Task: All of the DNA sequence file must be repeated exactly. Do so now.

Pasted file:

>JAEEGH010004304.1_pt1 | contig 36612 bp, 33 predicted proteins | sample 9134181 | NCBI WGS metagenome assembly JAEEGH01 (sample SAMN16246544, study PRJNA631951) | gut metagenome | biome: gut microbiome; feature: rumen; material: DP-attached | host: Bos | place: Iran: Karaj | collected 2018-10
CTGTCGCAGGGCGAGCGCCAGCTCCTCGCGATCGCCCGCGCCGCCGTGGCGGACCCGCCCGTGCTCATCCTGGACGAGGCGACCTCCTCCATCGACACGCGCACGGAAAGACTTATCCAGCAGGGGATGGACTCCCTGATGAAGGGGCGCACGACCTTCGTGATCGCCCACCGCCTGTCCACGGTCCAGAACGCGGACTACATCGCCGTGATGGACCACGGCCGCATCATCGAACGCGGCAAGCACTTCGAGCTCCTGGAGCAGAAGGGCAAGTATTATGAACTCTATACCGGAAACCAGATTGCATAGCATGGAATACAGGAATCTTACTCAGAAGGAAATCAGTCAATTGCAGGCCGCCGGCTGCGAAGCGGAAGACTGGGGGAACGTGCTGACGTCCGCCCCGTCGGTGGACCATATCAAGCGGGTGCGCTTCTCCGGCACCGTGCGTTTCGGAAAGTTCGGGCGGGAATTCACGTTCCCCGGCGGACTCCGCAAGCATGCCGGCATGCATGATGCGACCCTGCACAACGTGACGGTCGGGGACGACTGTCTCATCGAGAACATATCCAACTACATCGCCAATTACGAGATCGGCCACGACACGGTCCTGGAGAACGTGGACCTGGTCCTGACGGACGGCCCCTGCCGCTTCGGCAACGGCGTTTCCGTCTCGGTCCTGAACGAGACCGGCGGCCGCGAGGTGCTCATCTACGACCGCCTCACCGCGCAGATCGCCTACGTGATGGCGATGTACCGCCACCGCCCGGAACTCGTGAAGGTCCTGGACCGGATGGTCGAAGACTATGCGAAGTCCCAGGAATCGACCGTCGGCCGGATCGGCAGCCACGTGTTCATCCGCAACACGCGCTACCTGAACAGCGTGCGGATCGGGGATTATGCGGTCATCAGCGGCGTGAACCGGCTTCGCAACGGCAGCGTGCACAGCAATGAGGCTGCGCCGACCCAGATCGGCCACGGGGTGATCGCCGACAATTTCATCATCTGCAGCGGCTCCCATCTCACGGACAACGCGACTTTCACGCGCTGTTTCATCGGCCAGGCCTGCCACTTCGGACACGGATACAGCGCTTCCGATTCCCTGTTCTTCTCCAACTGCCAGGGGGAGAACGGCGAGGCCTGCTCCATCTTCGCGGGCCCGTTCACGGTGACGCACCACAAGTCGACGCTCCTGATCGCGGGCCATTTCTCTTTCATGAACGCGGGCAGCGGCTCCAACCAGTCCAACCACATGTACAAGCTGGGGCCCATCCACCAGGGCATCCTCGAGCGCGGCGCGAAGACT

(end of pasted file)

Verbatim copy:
>JAEEGH010004304.1_pt1 | contig 36612 bp, 33 predicted proteins | sample 9134181 | NCBI WGS metagenome assembly JAEEGH01 (sample SAMN16246544, study PRJNA631951) | gut metagenome | biome: gut microbiome; feature: rumen; material: DP-attached | host: Bos | place: Iran: Karaj | collected 2018-10
CTGTCGCAGGGCGAGCGCCAGCTCCTCGCGATCGCCCGCGCCGCCGTGGCGGACCCGCCCGTGCTCATCCTGGACGAGGCGACCTCCTCCATCGACACGCGCACGGAAAGACTTATCCAGCAGGGGATGGACTCCCTGATGAAGGGGCGCACGACCTTCGTGATCGCCCACCGCCTGTCCACGGTCCAGAACGCGGACTACATCGCCGTGATGGACCACGGCCGCATCATCGAACGCGGCAAGCACTTCGAGCTCCTGGAGCAGAAGGGCAAGTATTATGAACTCTATACCGGAAACCAGATTGCATAGCATGGAATACAGGAATCTTACTCAGAAGGAAATCAGTCAATTGCAGGCCGCCGGCTGCGAAGCGGAAGACTGGGGGAACGTGCTGACGTCCGCCCCGTCGGTGGACCATATCAAGCGGGTGCGCTTCTCCGGCACCGTGCGTTTCGGAAAGTTCGGGCGGGAATTCACGTTCCCCGGCGGACTCCGCAAGCATGCCGGCATGCATGATGCGACCCTGCACAACGTGACGGTCGGGGACGACTGTCTCATCGAGAACATATCCAACTACATCGCCAATTACGAGATCGGCCACGACACGGTCCTGGAGAACGTGGACCTGGTCCTGACGGACGGCCCCTGCCGCTTCGGCAACGGCGTTTCCGTCTCGGTCCTGAACGAGACCGGCGGCCGCGAGGTGCTCATCTACGACCGCCTCACCGCGCAGATCGCCTACGTGATGGCGATGTACCGCCACCGCCCGGAACTCGTGAAGGTCCTGGACCGGATGGTCGAAGACTATGCGAAGTCCCAGGAATCGACCGTCGGCCGGATCGGCAGCCACGTGTTCATCCGCAACACGCGCTACCTGAACAGCGTGCGGATCGGGGATTATGCGGTCATCAGCGGCGTGAACCGGCTTCGCAACGGCAGCGTGCACAGCAATGAGGCTGCGCCGACCCAGATCGGCCACGGGGTGATCGCCGACAATTTCATCATCTGCAGCGGCTCCCATCTCACGGACAACGCGACTTTCACGCGCTGTTTCATCGGCCAGGCCTGCCACTTCGGACACGGATACAGCGCTTCCGATTCCCTGTTCTTCTCCAACTGCCAGGGGGAGAACGGCGAGGCCTGCTCCATCTTCGCGGGCCCGTTCACGGTGACGCACCACAAGTCGACGCTCCTGATCGCGGGCCATTTCTCTTTCATGAACGCGGGCAGCGGCTCCAACCAGTCCAACCACATGTACAAGCTGGGGCCCATCCACCAGGGCATCCTCGAGCGCGGCGCGAAGACT